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The Golden Age of Yesteryear
7:40 am
Sat May 12, 2012

Tulsa's Top 40 Legend: KAKC - The Big 97

Listen to the documentary, as broadcast on Public Radio 89.5-1

For nearly two decades, KAKC AM 970 was Tulsa's top-rated radio station. From the mid 50s to the mid 70s, KAKC ruled the teen and young adult audience, dominating the local radio scene like no other station has before or since.

It was a time of cruising Tulsa's restless ribbon and Pennington's Restaurant; dance crazes and hula hoops; Seeing the USA in your Chevrolet; the 60's counterculture and Vietnam war protests. Through it all, Rock and Roll was our music and KAKC was the soundtrack of our youth! What made KAKC such a phenomenon?

What led to its ultimate demise? How is it viewed now by the people who worked there? Public Radio Tulsa's Steve Clem tells the story with the voices of the DJs and voices from the past.

Hear interviews with your favorite KAKC deejays - Dick Schmitz, Scooter Segraves, Lee Bayley, Robert W. Walker, Harry Wilson, Beau Weaver, Mike McCarthy and more!

What Would They Sound Like Today?

We asked KAKC's famous jocks to recreate a bit of their airshft and imagine what the station might sound like if they were on the Tulsa airwaves in this century. 

Hear Scooter Seagraves, Robert Walker, and Beau Weaver

Hear Jim Peters & Bob Scott

Producer's Notes

I became interested in telling KAKC’s story from growing up listening to “The Big 97” of the late 60’s and early 70’s, and from my friendship with Scooter Segraves. I had the pleasure of working with Segraves in the 1980’s at a Tulsa radio station called “Magic 99,” which is probably best remembered for giving Tulsans the chance to listen to Scooter Segraves “on the drive home” one more time.

Another catalyst for me was the fact that the KAKC I grew up with was the sister station of the biggest radio stations in the country through its association with radio consultant Bill Drake. Drake was the dynamic southern California programmer who revolutionized the way Top 40 radio stations sounded in the late 60’s. He personally oversaw only a handful of stations in the entire country, most of them in huge markets like Los Angeles, San Francisco and Boston, but yet he agreed to consult KAKC, in the much smaller Tulsa, as well. That association supercharged the careers of KAKC’s DJs - Segraves, Lee Bayley, Robert W. Walker, Beau Weaver to name a few - and put Tulsa radio on par with the top stations in the entire industry.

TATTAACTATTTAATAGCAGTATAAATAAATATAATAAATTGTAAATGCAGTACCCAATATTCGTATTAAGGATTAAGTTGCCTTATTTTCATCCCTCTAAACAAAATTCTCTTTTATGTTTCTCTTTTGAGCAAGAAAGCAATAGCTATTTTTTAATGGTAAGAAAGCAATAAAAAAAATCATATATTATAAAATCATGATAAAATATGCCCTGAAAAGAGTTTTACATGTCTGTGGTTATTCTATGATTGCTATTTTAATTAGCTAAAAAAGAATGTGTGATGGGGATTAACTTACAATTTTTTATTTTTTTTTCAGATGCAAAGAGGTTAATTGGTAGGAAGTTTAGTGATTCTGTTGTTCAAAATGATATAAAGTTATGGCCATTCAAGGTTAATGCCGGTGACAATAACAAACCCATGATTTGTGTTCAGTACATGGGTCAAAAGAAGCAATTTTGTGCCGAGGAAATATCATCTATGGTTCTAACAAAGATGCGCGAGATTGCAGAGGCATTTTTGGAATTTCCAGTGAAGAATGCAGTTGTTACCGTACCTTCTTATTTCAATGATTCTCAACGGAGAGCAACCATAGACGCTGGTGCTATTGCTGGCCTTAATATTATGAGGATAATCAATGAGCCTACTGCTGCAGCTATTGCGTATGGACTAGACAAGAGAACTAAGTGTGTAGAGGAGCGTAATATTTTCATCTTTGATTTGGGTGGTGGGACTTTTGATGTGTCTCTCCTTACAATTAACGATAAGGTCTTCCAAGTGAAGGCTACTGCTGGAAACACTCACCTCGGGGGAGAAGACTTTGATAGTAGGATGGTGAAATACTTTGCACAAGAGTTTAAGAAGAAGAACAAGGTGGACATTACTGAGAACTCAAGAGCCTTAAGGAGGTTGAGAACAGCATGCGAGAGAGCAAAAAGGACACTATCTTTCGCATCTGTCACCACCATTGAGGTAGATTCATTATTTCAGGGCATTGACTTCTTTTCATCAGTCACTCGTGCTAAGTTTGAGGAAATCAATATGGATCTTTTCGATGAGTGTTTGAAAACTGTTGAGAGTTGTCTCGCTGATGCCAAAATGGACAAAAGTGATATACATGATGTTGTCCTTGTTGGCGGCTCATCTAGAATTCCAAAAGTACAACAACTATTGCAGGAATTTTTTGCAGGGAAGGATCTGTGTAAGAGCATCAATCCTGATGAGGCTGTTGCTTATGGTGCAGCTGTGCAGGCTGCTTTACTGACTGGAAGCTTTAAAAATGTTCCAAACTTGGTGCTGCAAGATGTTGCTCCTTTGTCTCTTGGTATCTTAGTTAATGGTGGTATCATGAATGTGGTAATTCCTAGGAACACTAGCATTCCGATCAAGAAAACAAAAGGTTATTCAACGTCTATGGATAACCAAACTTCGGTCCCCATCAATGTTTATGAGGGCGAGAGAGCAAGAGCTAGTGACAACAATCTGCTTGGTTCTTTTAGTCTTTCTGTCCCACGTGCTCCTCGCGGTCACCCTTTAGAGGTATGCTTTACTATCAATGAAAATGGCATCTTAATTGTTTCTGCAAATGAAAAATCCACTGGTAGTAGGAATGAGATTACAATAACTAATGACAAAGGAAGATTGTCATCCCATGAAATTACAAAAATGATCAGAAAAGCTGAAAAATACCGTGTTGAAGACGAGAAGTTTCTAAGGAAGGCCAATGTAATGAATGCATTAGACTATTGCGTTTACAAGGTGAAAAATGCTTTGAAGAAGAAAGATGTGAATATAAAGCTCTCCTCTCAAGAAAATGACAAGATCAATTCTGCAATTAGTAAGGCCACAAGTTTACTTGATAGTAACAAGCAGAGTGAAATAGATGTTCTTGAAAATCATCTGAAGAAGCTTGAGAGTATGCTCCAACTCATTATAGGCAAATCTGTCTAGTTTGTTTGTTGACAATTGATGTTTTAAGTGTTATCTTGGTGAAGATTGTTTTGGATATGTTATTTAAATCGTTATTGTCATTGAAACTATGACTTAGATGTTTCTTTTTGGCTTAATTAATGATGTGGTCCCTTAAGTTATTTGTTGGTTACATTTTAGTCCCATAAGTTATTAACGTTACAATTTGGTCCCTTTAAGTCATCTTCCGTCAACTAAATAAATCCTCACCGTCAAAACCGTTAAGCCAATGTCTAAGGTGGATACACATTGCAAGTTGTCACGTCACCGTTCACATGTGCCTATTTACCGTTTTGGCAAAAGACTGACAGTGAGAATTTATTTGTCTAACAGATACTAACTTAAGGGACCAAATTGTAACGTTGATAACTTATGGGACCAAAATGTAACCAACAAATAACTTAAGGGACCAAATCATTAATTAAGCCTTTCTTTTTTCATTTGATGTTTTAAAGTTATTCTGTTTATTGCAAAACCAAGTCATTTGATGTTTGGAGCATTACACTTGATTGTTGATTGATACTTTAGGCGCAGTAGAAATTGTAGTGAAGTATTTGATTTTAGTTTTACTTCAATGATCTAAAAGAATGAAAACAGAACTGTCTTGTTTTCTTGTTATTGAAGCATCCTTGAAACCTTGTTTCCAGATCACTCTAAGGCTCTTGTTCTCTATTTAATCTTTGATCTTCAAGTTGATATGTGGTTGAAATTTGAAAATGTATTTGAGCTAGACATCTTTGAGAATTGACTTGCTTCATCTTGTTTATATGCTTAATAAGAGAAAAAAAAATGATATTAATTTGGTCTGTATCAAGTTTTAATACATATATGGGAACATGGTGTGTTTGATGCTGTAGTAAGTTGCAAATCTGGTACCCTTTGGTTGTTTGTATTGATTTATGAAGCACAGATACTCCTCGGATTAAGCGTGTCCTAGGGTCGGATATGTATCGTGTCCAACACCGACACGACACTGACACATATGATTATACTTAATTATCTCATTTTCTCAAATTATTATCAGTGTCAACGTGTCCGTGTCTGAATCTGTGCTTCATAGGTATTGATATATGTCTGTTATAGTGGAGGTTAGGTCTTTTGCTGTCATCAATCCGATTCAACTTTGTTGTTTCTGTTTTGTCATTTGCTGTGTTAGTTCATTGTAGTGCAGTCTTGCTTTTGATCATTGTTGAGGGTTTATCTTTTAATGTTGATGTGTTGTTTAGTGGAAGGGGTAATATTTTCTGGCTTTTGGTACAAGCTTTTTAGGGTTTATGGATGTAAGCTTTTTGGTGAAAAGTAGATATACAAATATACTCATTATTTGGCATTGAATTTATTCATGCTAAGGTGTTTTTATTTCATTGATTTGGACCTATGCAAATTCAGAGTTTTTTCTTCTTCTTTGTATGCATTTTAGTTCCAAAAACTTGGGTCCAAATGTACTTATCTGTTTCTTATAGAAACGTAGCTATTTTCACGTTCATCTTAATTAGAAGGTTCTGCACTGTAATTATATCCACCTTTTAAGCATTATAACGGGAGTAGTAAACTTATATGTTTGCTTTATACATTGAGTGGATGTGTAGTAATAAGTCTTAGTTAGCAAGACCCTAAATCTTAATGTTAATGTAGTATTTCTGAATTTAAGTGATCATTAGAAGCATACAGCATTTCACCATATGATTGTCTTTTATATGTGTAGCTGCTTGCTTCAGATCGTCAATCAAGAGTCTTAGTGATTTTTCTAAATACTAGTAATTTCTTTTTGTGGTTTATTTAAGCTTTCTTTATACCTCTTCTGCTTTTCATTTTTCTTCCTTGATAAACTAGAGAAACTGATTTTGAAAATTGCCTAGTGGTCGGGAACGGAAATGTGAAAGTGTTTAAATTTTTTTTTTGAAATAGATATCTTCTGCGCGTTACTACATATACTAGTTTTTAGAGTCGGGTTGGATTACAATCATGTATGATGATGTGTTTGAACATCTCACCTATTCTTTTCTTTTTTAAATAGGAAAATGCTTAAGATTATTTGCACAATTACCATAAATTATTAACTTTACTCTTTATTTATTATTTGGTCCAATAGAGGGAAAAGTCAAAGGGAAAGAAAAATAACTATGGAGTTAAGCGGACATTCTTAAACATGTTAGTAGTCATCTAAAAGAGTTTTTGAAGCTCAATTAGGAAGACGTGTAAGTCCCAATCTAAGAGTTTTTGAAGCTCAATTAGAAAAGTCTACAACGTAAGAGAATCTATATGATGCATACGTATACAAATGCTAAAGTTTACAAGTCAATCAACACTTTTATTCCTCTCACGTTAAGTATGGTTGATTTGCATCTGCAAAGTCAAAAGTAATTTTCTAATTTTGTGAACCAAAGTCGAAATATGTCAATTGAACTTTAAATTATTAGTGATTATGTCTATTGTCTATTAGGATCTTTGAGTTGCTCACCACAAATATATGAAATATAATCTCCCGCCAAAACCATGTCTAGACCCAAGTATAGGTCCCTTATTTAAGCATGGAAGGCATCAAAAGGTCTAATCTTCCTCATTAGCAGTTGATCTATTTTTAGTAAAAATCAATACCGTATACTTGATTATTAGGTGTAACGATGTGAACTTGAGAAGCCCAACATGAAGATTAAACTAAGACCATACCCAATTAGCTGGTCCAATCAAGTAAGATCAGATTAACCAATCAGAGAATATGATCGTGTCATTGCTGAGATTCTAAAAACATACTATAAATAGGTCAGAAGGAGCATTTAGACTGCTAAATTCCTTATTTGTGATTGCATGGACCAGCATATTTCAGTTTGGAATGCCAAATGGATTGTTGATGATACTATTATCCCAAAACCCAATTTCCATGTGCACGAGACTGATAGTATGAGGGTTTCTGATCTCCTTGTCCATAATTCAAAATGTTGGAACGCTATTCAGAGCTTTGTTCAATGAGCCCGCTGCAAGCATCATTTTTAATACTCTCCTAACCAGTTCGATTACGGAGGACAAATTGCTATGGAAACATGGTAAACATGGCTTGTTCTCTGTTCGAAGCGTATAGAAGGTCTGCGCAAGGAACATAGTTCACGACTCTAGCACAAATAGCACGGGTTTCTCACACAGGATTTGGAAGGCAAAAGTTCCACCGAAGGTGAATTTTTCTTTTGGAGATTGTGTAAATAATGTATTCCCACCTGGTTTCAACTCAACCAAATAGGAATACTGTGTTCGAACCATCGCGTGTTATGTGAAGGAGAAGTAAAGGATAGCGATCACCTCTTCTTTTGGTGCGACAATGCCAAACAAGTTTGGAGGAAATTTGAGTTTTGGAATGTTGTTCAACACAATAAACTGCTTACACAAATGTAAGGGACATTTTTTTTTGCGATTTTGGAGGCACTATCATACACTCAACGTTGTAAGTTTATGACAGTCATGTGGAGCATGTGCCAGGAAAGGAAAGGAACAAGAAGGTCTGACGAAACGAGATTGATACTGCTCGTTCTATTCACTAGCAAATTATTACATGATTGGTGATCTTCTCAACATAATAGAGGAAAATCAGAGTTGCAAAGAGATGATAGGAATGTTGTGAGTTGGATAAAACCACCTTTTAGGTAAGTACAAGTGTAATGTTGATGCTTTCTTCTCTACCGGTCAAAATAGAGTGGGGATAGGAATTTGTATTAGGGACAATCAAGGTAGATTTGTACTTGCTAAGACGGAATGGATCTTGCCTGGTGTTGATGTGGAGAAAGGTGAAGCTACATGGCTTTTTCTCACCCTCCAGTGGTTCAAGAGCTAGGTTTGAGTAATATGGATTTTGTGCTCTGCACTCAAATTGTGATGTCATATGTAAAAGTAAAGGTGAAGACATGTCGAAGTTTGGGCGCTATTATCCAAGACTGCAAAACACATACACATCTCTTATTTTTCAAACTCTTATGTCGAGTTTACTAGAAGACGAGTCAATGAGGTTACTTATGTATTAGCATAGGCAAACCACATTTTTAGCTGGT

But that was the KAKC I was already familiar with. There is so much more to KAKC’s story. I uncovered what I felt were fascinating stories at every turn, and as much as possible, tried to get out of the way and let these amazing people tell their stories.

KAKC was so much a part of our lives then. Having the chance now to spend time with the people who created that magic, at least for me, is very special!

Steve Clem
September 2010

KAKC Memories

KAKC on Facebook

Wikipedia article on KAKC 

Tulsa TV Memories: KAKC

Stacy Richardson's KAKC memories

The KAKC Solid Gold Album with Lee Bayley

"Not so long ago" - Tulsa People article

Credits

In the making of this documentary, we gratefully acknowledge the contributions of Casey Morgan, John Durkee, Brad Newman, Judith Nole and the entire Public Radio Tulsa staff. McFarlin Library, Tulsa Central Library, The Tulsa World, and The Tulsa TV Memories website.

Original interviews: Scooter Segraves, Dick Schmitz, Harry Wilson, Clayton Vaughn, Bob Brown, John Wooley, Sharon King Davis and Eric Rothenbuhler. Also, Robert W. Walker, Beau Weaver, Jim Peters, Don Wallace, Lee Bayley, Henry Mark, Mike McCarthy, Denver Fox, Gary Reynolds, and Richard Dowdell.

Thanks to Sonny Hollingshead, Wayne McCombs, Micheal Dean and Oklahoma History Center, Randy Brown, Steve Goddard, and Frank Morrow. Student researchers Marisa Nelson, Beth Geatches, Marla Blum, John Eason, Hannah Newman. A special “thank you” to Rich Fisher and Frank Christel!

Tulsa’s Top 40 Legend, KAKC, Parts 1 and 2, were written and produced by Steve Clem, copyright 2010. Views expressed are not necessarily those of Public Radio Tulsa or its licensee, The University of Tulsa.